‘Men against boys from the off’: the Scottish press react to Ireland’s 27-3 win

A dominant Irish performance and a dismal Scotland showing create the perfect storm

Greig Laidlaw consoles John Barclay during Scotland’s 27-3 in Yokohama. Photograph: Cameron Spencer/Getty

Greig Laidlaw consoles John Barclay during Scotland’s 27-3 in Yokohama. Photograph: Cameron Spencer/Getty

 

What were you worried about? After all the build-up, all the hype and all the nerves, Ireland have safely negotiated the first hurdle of their Rugby World Cup odyssey, with a dominant 27-3 win over Scotland on Sunday morning.

A mixed Six Nations campaign - followed by a dismal warm-up defeat to England in August - had tempered Irish expectations somewhat heading to Japan.

Gregor Townsend’s Scots seemed tricky first match opponents, in a fixture which seemed likely to decide who would finish first and second in Pool A.

But any fears Ireland would be caught cold by Scotland were quickly banished, as they flew out of the blocks in Yokohama, blitzing their Six Nations rivals from the off.

Ireland were dominant at the breakdown and clinical in possession, with the set-piece operating smoothly, a month after it was pulverised at Twickenham.

But while Schmidt’s men deserve credit for their their performance, Scotland weren’t great, and they were comprehensively out-thought and out-manouvered as the game passed them by in the Yokohama rain.

And this is a view shared by much of the Scottish press, who have been complimentary to Ireland and critical of Scotland in equal measure.

Andrew Conway scores Ireland’s fourth try ahead of Scotland’s Finn Russell. Photograph: Craig Mercer/Inpho
Andrew Conway scores Ireland’s fourth try ahead of Scotland’s Finn Russell. Photograph: Craig Mercer/Inpho

Indeed, in The Scotsman, Iain Duncan writes: “In the end it was the Scots who were not only smashed, but utterly pulverised, by a crushingly clinical display by the world’s No 1-ranked team.

“It was the big moment, after months of lead-up, for what has been described as the “best prepared Scotland side to ever go to a World Cup”, but they failed to turn up.

“It was also Scotland’s most experienced ever starting XV, with a combined total of 630 caps, but Ireland’s battle-hardened machine made it look men against boys from the off.”

And he is quick to make clear that as good as Ireland were, Scotland were also pretty bad: “Make no mistake, Ireland were an awesomely impressive sight. Ruthless, clinical and carrying out a simple but effective gameplan with passion, power and purpose.

“Scotland, in contrast, once again looked like rabbits in the headlights. Panicked, disjointed and seemingly surprised by what everybody knew was coming - a physical onslaught.”

Duncan’s thoughts are echoed by Fraser Wilson in the Daily Record, who takes a fairly dim view on Scotland’s performance. He writes: “Scotland were slaughtered in their opening game of the Rugby World Cup in Japan as Ireland dished out a Yokohama lesson.

“Gregor Townsend’s side underperformed badly and were left to think again as the Irish racked up a 19-3 lead at the break.”

Ireland’s victory should provide huge momentum going forward, with fixtures against Japan, Russia and Samoa to follow. And after a slow summer they appear to be hitting their straps at the right time - something which hasn’t gone unnoticed.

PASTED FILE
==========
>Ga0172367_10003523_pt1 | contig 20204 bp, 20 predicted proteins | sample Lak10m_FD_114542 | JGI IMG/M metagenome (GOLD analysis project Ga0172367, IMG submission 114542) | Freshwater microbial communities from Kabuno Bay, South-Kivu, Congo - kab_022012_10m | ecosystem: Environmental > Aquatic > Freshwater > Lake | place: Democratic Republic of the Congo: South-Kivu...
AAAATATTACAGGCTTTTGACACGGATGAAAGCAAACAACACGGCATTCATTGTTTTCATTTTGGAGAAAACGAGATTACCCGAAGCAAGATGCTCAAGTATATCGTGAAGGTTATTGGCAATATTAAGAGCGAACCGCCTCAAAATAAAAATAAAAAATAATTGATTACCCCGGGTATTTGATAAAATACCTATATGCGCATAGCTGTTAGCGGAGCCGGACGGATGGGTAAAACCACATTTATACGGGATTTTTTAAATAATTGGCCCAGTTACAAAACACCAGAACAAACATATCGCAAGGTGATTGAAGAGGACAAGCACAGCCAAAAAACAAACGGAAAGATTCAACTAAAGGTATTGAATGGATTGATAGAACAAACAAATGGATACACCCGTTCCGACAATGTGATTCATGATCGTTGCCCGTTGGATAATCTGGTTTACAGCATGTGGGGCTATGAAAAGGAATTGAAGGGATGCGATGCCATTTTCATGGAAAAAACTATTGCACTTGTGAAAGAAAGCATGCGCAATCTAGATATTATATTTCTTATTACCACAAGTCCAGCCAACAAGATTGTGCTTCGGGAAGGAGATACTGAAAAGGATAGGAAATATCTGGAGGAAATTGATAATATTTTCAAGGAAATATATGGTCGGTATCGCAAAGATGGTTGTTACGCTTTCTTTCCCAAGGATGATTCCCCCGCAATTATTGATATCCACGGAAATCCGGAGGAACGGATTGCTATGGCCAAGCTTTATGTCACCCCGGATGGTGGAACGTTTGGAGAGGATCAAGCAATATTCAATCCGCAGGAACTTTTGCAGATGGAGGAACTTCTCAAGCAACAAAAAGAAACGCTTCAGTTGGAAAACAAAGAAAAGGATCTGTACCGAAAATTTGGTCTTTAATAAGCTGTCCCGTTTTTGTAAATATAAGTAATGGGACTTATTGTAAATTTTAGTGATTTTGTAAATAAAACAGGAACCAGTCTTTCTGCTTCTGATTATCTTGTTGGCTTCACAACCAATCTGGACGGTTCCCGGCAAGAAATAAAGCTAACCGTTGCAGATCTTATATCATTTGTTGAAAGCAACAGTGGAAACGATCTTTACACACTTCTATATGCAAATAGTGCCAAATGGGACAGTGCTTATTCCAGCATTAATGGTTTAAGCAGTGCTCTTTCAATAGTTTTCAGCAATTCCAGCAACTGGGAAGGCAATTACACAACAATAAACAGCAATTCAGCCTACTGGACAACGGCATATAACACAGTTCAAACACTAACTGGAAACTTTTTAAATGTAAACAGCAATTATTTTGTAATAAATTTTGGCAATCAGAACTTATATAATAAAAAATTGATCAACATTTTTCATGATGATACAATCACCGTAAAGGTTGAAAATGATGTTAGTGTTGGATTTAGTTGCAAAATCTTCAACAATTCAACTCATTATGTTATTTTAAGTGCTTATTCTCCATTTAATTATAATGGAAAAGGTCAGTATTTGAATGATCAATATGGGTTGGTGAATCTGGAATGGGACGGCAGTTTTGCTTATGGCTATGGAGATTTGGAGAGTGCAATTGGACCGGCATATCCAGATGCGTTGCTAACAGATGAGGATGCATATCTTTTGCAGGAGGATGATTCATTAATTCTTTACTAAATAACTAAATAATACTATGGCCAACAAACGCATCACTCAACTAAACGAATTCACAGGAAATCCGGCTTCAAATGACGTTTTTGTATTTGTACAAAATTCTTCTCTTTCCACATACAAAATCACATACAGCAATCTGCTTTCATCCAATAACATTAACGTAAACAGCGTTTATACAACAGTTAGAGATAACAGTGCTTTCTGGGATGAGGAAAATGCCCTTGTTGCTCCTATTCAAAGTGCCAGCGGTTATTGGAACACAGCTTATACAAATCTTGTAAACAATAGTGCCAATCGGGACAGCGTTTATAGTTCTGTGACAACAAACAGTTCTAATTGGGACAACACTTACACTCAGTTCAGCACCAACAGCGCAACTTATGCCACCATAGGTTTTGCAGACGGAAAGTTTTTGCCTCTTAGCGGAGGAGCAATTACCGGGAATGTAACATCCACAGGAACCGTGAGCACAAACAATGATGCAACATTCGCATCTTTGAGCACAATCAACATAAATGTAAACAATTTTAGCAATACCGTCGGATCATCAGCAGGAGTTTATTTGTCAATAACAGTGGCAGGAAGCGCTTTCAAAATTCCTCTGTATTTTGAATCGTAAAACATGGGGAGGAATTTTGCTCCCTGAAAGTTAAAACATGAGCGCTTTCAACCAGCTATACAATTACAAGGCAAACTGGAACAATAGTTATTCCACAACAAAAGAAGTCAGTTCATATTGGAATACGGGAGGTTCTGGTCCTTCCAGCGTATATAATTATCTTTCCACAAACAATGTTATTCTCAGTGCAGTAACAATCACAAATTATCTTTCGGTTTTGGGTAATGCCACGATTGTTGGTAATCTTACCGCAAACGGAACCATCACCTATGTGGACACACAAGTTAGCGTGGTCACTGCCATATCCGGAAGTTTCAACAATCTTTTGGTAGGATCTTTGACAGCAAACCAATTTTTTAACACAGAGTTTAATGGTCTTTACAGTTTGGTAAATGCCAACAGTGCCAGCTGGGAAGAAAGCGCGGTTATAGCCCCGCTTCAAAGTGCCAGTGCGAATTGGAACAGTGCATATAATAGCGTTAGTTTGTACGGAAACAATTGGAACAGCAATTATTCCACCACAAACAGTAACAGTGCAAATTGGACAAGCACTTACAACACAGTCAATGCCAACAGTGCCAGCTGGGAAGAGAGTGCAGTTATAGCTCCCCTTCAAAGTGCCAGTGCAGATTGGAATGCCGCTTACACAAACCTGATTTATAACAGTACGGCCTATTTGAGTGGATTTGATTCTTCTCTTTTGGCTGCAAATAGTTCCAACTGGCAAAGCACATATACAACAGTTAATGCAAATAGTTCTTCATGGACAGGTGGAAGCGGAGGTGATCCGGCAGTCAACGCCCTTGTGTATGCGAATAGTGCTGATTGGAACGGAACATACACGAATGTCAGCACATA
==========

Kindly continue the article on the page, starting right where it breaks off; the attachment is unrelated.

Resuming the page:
Indeed, in the Telegraph, Charles Richardson writes: “Ireland entered the tournament as the world’s top-ranked team for the first time in history, but were also dogged by the spectre of their record 57-15 defeat by England at Twickenham just last month.

“Head coach Schmidt’s tournament plans had been heavily scrutinised, Rory Best’s captaincy had been questioned, and Ireland were left to lament a second frustrating loss to England in the calendar year.

“All boss Schmidt’s plans came to fruition on the shores of Tokyo Bay however, with skipper Best leading from the front with a timeless, tub-thumping, try-scoring turn.”

Tadhg Furlong scores Ireland’s third try against Scotland. Photograph: Cameron Spencer/Getty
Tadhg Furlong scores Ireland’s third try against Scotland. Photograph: Cameron Spencer/Getty

Meanwhile in the Guardian Paul Rees reflects on an afternoon where Ireland’s impressive ball retention, coupled with a number of needless errors, saw the Scots put to the sword.

He writes: “Lesson one in the manual on how to beat Ireland is to cherish the ball. Scotland must have packed the Japanese version as three mistakes in the first-half led to three tries for their opponents and a spirit-sapping 16-point deficit at the break.”

Sunday morning’s victory is proof Ireland are on the right track as they bid for a place in a maiden Rugby World Cup semi-final. But as The Independent’s (UK) Adam Hathaway writes from Yokohama, they are still a long way from being considered world champions elect.

He writes: “Under a year ago with two wins over New Zealand, in 2016 and 2018, and a Six Nations Grand Slam in 2018, Ireland would have fancied their chances in a World Cup. Not many would have bet seriously against them but it is a bit different now. . .

“They have not really been the best team in the world at any point this year but this World Cup opener was a decent start in their bid to get to the top of the world when it really matters. Can they win it? Yes. Will they? Probably not.”

There is plenty of work to be done - but it’s not a bad start.

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